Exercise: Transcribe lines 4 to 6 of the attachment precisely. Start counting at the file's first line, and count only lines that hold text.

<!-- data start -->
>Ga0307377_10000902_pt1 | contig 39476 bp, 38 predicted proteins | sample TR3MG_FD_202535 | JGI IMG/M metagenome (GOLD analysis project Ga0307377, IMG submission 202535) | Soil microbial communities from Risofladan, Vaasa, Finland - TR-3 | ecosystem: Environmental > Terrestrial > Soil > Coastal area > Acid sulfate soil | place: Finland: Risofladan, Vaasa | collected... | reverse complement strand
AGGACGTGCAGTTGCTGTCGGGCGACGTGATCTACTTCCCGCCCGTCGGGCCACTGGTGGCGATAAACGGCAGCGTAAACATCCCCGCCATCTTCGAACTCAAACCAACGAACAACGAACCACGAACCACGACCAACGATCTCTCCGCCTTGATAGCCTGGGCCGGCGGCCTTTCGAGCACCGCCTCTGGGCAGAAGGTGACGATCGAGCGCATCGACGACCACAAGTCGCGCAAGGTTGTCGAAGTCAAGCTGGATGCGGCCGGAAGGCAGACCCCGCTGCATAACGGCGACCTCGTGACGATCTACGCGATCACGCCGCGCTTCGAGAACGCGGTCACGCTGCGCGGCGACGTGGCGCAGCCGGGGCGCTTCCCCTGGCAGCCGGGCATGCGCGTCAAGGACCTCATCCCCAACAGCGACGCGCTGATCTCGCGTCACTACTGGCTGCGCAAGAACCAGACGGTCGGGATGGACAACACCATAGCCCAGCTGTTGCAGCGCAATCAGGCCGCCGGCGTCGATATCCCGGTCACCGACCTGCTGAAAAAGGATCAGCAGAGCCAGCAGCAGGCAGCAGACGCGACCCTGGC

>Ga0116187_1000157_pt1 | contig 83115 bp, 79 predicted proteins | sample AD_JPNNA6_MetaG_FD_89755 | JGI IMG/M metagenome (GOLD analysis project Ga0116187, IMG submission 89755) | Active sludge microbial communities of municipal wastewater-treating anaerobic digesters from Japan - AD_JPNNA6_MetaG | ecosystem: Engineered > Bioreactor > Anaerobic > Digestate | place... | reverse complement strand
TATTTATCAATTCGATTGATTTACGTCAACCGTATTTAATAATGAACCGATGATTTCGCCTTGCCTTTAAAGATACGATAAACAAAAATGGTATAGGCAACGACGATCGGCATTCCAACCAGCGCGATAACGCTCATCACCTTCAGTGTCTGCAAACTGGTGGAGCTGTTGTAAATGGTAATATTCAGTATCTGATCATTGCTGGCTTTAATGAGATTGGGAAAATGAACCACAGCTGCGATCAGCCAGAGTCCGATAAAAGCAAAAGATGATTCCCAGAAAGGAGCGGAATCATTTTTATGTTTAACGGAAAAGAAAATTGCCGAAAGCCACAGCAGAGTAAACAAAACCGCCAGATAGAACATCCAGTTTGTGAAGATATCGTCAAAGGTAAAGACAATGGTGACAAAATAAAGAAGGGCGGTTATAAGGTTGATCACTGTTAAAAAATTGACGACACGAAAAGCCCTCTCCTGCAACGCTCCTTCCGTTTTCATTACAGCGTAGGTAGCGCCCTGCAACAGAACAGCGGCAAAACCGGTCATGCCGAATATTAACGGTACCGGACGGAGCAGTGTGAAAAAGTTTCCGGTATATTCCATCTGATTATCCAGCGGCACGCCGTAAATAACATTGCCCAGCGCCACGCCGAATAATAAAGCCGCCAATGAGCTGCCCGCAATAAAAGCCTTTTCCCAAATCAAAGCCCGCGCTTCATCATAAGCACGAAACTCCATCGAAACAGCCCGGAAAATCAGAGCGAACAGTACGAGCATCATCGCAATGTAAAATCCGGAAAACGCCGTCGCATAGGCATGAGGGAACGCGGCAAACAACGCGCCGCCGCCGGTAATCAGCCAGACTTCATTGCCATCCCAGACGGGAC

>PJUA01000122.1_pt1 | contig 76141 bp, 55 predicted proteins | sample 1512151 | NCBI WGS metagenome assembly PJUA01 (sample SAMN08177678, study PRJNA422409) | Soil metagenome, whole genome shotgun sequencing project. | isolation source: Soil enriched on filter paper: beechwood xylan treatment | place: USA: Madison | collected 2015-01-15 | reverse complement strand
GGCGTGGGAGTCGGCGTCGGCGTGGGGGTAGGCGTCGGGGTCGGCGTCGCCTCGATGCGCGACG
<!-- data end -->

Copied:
TATTTATCAATTCGATTGATTTACGTCAACCGTATTTAATAATGAACCGATGATTTCGCCTTGCCTTTAAAGATACGATAAACAAAAATGGTATAGGCAACGACGATCGGCATTCCAACCAGCGCGATAACGCTCATCACCTTCAGTGTCTGCAAACTGGTGGAGCTGTTGTAAATGGTAATATTCAGTATCTGATCATTGCTGGCTTTAATGAGATTGGGAAAATGAACCACAGCTGCGATCAGCCAGAGTCCGATAAAAGCAAAAGATGATTCCCAGAAAGGAGCGGAATCATTTTTATGTTTAACGGAAAAGAAAATTGCCGAAAGCCACAGCAGAGTAAACAAAACCGCCAGATAGAACATCCAGTTTGTGAAGATATCGTCAAAGGTAAAGACAATGGTGACAAAATAAAGAAGGGCGGTTATAAGGTTGATCACTGTTAAAAAATTGACGACACGAAAAGCCCTCTCCTGCAACGCTCCTTCCGTTTTCATTACAGCGTAGGTAGCGCCCTGCAACAGAACAGCGGCAAAACCGGTCATGCCGAATATTAACGGTACCGGACGGAGCAGTGTGAAAAAGTTTCCGGTATATTCCATCTGATTATCCAGCGGCACGCCGTAAATAACATTGCCCAGCGCCACGCCGAATAATAAAGCCGCCAATGAGCTGCCCGCAATAAAAGCCTTTTCCCAAATCAAAGCCCGCGCTTCATCATAAGCACGAAACTCCATCGAAACAGCCCGGAAAATCAGAGCGAACAGTACGAGCATCATCGCAATGTAAAATCCGGAAAACGCCGTCGCATAGGCATGAGGGAACGCGGCAAACAACGCGCCGCCGCCGGTAATCAGCCAGACTTCATTGCCATCCCAGACGGGAC

>PJUA01000122.1_pt1 | contig 76141 bp, 55 predicted proteins | sample 1512151 | NCBI WGS metagenome assembly PJUA01 (sample SAMN08177678, study PRJNA422409) | Soil metagenome, whole genome shotgun sequencing project. | isolation source: Soil enriched on filter paper: beechwood xylan treatment | place: USA: Madison | collected 2015-01-15 | reverse complement strand
GGCGTGGGAGTCGGCGTCGGCGTGGGGGTAGGCGTCGGGGTCGGCGTCGCCTCGATGCGCGACG